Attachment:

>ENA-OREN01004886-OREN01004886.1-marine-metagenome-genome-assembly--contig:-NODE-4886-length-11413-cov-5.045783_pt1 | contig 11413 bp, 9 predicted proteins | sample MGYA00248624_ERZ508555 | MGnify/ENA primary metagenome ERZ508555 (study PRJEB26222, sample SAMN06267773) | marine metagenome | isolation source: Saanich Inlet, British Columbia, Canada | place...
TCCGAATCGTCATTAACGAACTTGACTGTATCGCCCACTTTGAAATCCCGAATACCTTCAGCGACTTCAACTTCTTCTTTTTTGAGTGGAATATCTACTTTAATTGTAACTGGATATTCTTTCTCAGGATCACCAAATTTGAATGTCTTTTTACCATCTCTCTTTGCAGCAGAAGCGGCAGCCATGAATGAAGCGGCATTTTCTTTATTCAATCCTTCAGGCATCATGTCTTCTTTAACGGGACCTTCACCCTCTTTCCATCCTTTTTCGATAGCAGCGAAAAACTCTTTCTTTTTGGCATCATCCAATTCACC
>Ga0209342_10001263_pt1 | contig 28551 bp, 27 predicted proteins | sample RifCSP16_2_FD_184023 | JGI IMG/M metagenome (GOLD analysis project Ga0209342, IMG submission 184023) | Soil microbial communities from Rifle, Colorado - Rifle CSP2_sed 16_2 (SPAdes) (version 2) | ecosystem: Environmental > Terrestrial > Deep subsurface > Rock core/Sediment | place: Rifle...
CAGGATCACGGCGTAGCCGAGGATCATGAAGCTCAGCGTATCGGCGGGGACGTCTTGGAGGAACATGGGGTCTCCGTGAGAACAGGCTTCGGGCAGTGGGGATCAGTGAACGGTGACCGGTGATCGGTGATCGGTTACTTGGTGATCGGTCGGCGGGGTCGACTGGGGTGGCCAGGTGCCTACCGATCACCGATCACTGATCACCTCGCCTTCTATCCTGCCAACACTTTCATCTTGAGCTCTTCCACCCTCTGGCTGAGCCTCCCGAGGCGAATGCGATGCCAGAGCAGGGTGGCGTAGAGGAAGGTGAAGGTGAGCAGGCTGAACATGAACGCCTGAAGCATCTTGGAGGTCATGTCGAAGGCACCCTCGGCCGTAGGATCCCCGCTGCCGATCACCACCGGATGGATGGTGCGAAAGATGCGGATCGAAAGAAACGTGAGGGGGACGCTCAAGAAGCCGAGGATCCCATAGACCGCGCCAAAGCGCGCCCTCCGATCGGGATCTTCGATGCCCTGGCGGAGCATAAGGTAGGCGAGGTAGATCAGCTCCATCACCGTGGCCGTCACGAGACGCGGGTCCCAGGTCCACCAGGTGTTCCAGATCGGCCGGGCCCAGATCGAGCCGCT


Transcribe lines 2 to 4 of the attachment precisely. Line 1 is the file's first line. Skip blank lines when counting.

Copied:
TCCGAATCGTCATTAACGAACTTGACTGTATCGCCCACTTTGAAATCCCGAATACCTTCAGCGACTTCAACTTCTTCTTTTTTGAGTGGAATATCTACTTTAATTGTAACTGGATATTCTTTCTCAGGATCACCAAATTTGAATGTCTTTTTACCATCTCTCTTTGCAGCAGAAGCGGCAGCCATGAATGAAGCGGCATTTTCTTTATTCAATCCTTCAGGCATCATGTCTTCTTTAACGGGACCTTCACCCTCTTTCCATCCTTTTTCGATAGCAGCGAAAAACTCTTTCTTTTTGGCATCATCCAATTCACC
>Ga0209342_10001263_pt1 | contig 28551 bp, 27 predicted proteins | sample RifCSP16_2_FD_184023 | JGI IMG/M metagenome (GOLD analysis project Ga0209342, IMG submission 184023) | Soil microbial communities from Rifle, Colorado - Rifle CSP2_sed 16_2 (SPAdes) (version 2) | ecosystem: Environmental > Terrestrial > Deep subsurface > Rock core/Sediment | place: Rifle...
CAGGATCACGGCGTAGCCGAGGATCATGAAGCTCAGCGTATCGGCGGGGACGTCTTGGAGGAACATGGGGTCTCCGTGAGAACAGGCTTCGGGCAGTGGGGATCAGTGAACGGTGACCGGTGATCGGTGATCGGTTACTTGGTGATCGGTCGGCGGGGTCGACTGGGGTGGCCAGGTGCCTACCGATCACCGATCACTGATCACCTCGCCTTCTATCCTGCCAACACTTTCATCTTGAGCTCTTCCACCCTCTGGCTGAGCCTCCCGAGGCGAATGCGATGCCAGAGCAGGGTGGCGTAGAGGAAGGTGAAGGTGAGCAGGCTGAACATGAACGCCTGAAGCATCTTGGAGGTCATGTCGAAGGCACCCTCGGCCGTAGGATCCCCGCTGCCGATCACCACCGGATGGATGGTGCGAAAGATGCGGATCGAAAGAAACGTGAGGGGGACGCTCAAGAAGCCGAGGATCCCATAGACCGCGCCAAAGCGCGCCCTCCGATCGGGATCTTCGATGCCCTGGCGGAGCATAAGGTAGGCGAGGTAGATCAGCTCCATCACCGTGGCCGTCACGAGACGCGGGTCCCAGGTCCACCAGGTGTTCCAGATCGGCCGGGCCCAGATCGAGCCGCT